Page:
My new book, a collection of my short stories entitled “Villains, Villainy & Villainpunk: Monstrous Microfictions”, is about to come out, unless you’re reading this in the future, in which case, it’s hopefully already come out, and you’ve hopefully bought it. Which you should not have done. Let me explain why.
WARNING: THIS ENTIRE BOOK IS A SCAM.
It’s true. This entire book, the whole book, pretty much all of it, with the exception of a couple of numbers, is nothing but a whole bunch of words. Seriously. I’m really trying to foist that off on you: a whole jumble of locutions, just smacking into each other in a way which might, at best, produce a series of semi-indefinable, oft-intangible responses, such as feelings, thoughts, or ideas.
What a colossal rip-off!
And it gets worse. If you’ve read your Lovecraft, you’ll note that there are generally two very, very important things about almost every single piece of writing he describes in his stories:
- They aren’t written by Lovecraft, and
- They either get you killed in horrible ways, or they drive you completely mad.
Here’s a hint: I guarantee you that this book wasn’t written by Lovecraft.
Need I say more?
I’m afraid I have to, because it gets worse:
I’m charging money for this book, even though everything inside of it is available for free.
That’s right. I’m charging you for something that’s free. Nearly all of this stuff is available on my blog at no cost to you. (This is even more ironic if you’re reading this piece on my blog right now.) Oh, it would be a pain in the neck to go and find and click on each story, and this is a slightly-more-final edit, but I’m still an independent author who does his own editing, so it’s not like we’re taking a whole lot of difference.
There’s even a very reasonable chance, if you’re reading this, that you’ve already read most, and perhaps all, of these stories. You’ve already put all the words into your head. Isn’t that enough?
No. It isn’t, is it?
Because there’s still something about books; no, wait, something about words. Something that hasn’t gone away, even though, in theory, the technologies of word-transportation have gone through fundamental alterations in their nature, not once, but many, many times. From stories spoken aloud, to pictograms carefully carved into rock, to manuscripts written out by hand and then copied slowly over lifetimes by rooms full of monks, to the printing press, to some kind of way the printing press probably changed that I don’t actually know about but which was probably really important, to electronic books—there’s still something that connects talesenders and talecatchers.
You shameful hoarders-of-words.
Face it. A certain percentage of those absorbing this information right now can’t stop gathering mountains and mountains of verbiage into your heads. Where does it stop? You’re worse than Dragons; Dragons collect shiny, beautiful gold, with, perhaps, some rubies and emeralds. When most of the world’s economy went electronic, did Dragons stop sitting on top of expensive metal and start metaphorically sitting on gigantic bank accounts? I don’t know; they might have. It’s not like they tell me these things. The point is, why are you still even reading this? This is a post full of words literally telling you to beware stuffing more words into your head and all you’re doing is stuffing more words into your head and WHAT IS WRONG WITH YOU?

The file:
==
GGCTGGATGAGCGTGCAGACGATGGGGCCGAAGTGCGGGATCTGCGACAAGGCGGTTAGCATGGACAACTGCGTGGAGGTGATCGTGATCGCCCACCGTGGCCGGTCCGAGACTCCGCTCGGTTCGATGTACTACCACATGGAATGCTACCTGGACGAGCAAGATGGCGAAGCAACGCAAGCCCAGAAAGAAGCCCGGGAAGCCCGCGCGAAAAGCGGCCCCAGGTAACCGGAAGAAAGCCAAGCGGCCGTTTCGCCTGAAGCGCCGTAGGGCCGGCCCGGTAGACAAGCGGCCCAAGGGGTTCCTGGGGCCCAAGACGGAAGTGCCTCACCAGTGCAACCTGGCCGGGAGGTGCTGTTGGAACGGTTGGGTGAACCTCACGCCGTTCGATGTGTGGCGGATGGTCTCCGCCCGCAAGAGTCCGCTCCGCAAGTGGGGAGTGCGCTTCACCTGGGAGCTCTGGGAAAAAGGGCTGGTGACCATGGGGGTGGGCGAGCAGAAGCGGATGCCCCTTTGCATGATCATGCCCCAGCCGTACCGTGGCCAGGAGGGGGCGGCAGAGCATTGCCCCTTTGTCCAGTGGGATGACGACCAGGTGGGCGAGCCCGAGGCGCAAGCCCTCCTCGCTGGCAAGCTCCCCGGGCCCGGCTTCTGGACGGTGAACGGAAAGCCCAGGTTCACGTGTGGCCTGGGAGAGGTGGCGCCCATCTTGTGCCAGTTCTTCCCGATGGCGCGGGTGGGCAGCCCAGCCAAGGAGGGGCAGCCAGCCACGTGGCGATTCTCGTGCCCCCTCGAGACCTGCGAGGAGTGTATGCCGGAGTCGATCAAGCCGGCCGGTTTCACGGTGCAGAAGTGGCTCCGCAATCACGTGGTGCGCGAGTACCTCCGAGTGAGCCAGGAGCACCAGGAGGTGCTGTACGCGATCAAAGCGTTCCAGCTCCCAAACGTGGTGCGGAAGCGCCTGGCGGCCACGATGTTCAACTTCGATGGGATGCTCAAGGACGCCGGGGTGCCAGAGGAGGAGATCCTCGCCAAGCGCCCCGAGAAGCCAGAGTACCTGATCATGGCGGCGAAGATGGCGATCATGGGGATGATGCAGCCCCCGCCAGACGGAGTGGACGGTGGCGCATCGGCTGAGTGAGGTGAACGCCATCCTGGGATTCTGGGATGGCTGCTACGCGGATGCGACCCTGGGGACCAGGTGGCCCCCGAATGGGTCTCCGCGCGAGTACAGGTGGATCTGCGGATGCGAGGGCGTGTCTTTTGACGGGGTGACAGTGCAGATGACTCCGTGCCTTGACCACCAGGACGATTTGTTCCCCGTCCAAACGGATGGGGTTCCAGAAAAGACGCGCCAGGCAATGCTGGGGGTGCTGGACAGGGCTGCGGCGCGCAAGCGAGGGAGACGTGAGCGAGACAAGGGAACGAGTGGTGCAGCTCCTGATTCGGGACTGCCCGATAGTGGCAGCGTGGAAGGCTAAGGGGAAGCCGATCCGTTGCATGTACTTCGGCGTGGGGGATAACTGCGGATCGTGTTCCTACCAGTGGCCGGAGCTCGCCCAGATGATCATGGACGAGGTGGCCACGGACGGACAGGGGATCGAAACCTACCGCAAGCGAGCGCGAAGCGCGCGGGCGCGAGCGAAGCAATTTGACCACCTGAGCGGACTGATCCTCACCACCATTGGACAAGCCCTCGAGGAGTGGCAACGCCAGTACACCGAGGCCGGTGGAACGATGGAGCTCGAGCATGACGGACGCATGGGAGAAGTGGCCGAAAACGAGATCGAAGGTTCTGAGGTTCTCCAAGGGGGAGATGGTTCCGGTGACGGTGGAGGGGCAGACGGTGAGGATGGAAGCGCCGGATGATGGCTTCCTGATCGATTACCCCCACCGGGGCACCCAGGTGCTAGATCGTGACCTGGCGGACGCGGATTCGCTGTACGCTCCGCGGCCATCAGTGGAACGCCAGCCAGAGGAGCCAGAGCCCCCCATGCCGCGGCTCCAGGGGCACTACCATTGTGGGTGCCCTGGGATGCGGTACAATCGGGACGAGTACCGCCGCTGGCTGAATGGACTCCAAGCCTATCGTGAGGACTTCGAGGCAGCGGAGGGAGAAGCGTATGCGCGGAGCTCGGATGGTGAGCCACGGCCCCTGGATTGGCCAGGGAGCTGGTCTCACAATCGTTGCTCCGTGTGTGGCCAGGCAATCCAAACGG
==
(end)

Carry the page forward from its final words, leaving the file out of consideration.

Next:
This Warning could end there, and it would, except that I am an honest huckster. And I should tell the whole truth:
I’m one of you. I’m a word-hoarder myself.
And I have some idea why.
There’s something about defining and refining and developing thought and meaning out of stacks of language and communication which makes me feel more whole. Not like I felt incomplete before, but like there is more of me to be found, and I’m finding it and making it out of the raw stuff of thought and dream.
That’s the conspiracy of writers: words are never free. Whether we are taking them in or putting the out or both, they cost us the skull-sweat and heartbeats and breath of constructing our inner landscapes, and for some of us, the more we add to those far-stretching inner highways and skyways, the more our outside life has potential and joy.
If you like words as much as I do, then this warning is already far, far too late. Acquire these stories, acquire all the stories in the world, if you can. Sit your mind upon a throne of readable wealth so massive that even a Dragon, tail sprawled lazily against a stack of emeralds each the size of skulls, haunches resting comfortable upon a bed of coins made from the treasure-troves of a dozen pirate-kings, would look at you, and envy your wealth.
Plunder and hoard, my ravenous story-kin. Plunder and hoard and good hunting to you all.
Here’s my novel, “There and NEVER, EVER BACK AGAIN“.